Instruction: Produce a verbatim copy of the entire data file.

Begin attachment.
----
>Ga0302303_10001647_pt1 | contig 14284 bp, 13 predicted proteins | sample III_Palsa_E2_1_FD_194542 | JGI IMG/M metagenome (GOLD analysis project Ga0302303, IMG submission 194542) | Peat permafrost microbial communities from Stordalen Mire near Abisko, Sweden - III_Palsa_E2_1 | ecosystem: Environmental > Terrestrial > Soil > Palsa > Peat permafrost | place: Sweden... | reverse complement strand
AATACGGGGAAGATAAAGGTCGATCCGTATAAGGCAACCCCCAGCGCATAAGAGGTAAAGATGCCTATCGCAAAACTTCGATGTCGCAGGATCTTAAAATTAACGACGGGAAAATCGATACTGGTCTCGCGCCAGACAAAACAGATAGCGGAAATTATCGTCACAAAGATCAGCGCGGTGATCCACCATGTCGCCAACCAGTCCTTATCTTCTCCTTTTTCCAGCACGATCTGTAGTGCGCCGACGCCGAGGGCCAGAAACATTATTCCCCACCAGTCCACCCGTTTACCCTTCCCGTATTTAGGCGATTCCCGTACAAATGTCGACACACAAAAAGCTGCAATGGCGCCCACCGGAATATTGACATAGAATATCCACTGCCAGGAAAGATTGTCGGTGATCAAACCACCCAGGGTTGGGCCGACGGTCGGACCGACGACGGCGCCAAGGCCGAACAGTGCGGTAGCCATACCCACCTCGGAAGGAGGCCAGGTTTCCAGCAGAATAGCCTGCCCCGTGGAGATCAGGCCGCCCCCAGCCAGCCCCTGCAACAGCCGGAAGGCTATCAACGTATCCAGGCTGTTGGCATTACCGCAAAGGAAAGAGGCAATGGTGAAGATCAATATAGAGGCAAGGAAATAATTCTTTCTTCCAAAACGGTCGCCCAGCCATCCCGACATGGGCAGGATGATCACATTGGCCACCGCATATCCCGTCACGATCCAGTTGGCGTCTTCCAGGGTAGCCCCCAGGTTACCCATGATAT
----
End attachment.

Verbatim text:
>Ga0302303_10001647_pt1 | contig 14284 bp, 13 predicted proteins | sample III_Palsa_E2_1_FD_194542 | JGI IMG/M metagenome (GOLD analysis project Ga0302303, IMG submission 194542) | Peat permafrost microbial communities from Stordalen Mire near Abisko, Sweden - III_Palsa_E2_1 | ecosystem: Environmental > Terrestrial > Soil > Palsa > Peat permafrost | place: Sweden... | reverse complement strand
AATACGGGGAAGATAAAGGTCGATCCGTATAAGGCAACCCCCAGCGCATAAGAGGTAAAGATGCCTATCGCAAAACTTCGATGTCGCAGGATCTTAAAATTAACGACGGGAAAATCGATACTGGTCTCGCGCCAGACAAAACAGATAGCGGAAATTATCGTCACAAAGATCAGCGCGGTGATCCACCATGTCGCCAACCAGTCCTTATCTTCTCCTTTTTCCAGCACGATCTGTAGTGCGCCGACGCCGAGGGCCAGAAACATTATTCCCCACCAGTCCACCCGTTTACCCTTCCCGTATTTAGGCGATTCCCGTACAAATGTCGACACACAAAAAGCTGCAATGGCGCCCACCGGAATATTGACATAGAATATCCACTGCCAGGAAAGATTGTCGGTGATCAAACCACCCAGGGTTGGGCCGACGGTCGGACCGACGACGGCGCCAAGGCCGAACAGTGCGGTAGCCATACCCACCTCGGAAGGAGGCCAGGTTTCCAGCAGAATAGCCTGCCCCGTGGAGATCAGGCCGCCCCCAGCCAGCCCCTGCAACAGCCGGAAGGCTATCAACGTATCCAGGCTGTTGGCATTACCGCAAAGGAAAGAGGCAATGGTGAAGATCAATATAGAGGCAAGGAAATAATTCTTTCTTCCAAAACGGTCGCCCAGCCATCCCGACATGGGCAGGATGATCACATTGGCCACCGCATATCCCGTCACGATCCAGTTGGCGTCTTCCAGGGTAGCCCCCAGGTTACCCATGATAT